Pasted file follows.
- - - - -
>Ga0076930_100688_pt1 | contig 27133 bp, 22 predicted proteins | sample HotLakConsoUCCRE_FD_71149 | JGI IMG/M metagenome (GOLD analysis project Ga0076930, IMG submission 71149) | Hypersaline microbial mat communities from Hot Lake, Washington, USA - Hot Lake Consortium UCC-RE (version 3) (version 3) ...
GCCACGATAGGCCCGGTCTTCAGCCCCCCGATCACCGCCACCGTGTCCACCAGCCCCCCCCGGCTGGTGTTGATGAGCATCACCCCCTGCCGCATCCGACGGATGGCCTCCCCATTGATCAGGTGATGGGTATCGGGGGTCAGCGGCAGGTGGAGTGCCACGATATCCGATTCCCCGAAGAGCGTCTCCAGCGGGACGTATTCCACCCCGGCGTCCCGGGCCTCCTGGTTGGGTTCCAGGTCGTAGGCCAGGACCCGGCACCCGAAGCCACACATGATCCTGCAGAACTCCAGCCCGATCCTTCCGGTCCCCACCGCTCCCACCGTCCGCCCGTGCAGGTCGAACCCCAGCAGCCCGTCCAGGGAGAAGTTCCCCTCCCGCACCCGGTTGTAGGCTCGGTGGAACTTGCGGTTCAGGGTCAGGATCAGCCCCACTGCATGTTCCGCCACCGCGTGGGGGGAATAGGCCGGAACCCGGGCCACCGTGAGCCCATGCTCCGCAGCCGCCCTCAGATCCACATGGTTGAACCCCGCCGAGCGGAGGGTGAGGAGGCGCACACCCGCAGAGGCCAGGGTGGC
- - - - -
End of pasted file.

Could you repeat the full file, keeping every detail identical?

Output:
>Ga0076930_100688_pt1 | contig 27133 bp, 22 predicted proteins | sample HotLakConsoUCCRE_FD_71149 | JGI IMG/M metagenome (GOLD analysis project Ga0076930, IMG submission 71149) | Hypersaline microbial mat communities from Hot Lake, Washington, USA - Hot Lake Consortium UCC-RE (version 3) (version 3) ...
GCCACGATAGGCCCGGTCTTCAGCCCCCCGATCACCGCCACCGTGTCCACCAGCCCCCCCCGGCTGGTGTTGATGAGCATCACCCCCTGCCGCATCCGACGGATGGCCTCCCCATTGATCAGGTGATGGGTATCGGGGGTCAGCGGCAGGTGGAGTGCCACGATATCCGATTCCCCGAAGAGCGTCTCCAGCGGGACGTATTCCACCCCGGCGTCCCGGGCCTCCTGGTTGGGTTCCAGGTCGTAGGCCAGGACCCGGCACCCGAAGCCACACATGATCCTGCAGAACTCCAGCCCGATCCTTCCGGTCCCCACCGCTCCCACCGTCCGCCCGTGCAGGTCGAACCCCAGCAGCCCGTCCAGGGAGAAGTTCCCCTCCCGCACCCGGTTGTAGGCTCGGTGGAACTTGCGGTTCAGGGTCAGGATCAGCCCCACTGCATGTTCCGCCACCGCGTGGGGGGAATAGGCCGGAACCCGGGCCACCGTGAGCCCATGCTCCGCAGCCGCCCTCAGATCCACATGGTTGAACCCCGCCGAGCGGAGGGTGAGGAGGCGCACACCCGCAGAGGCCAGGGTGGC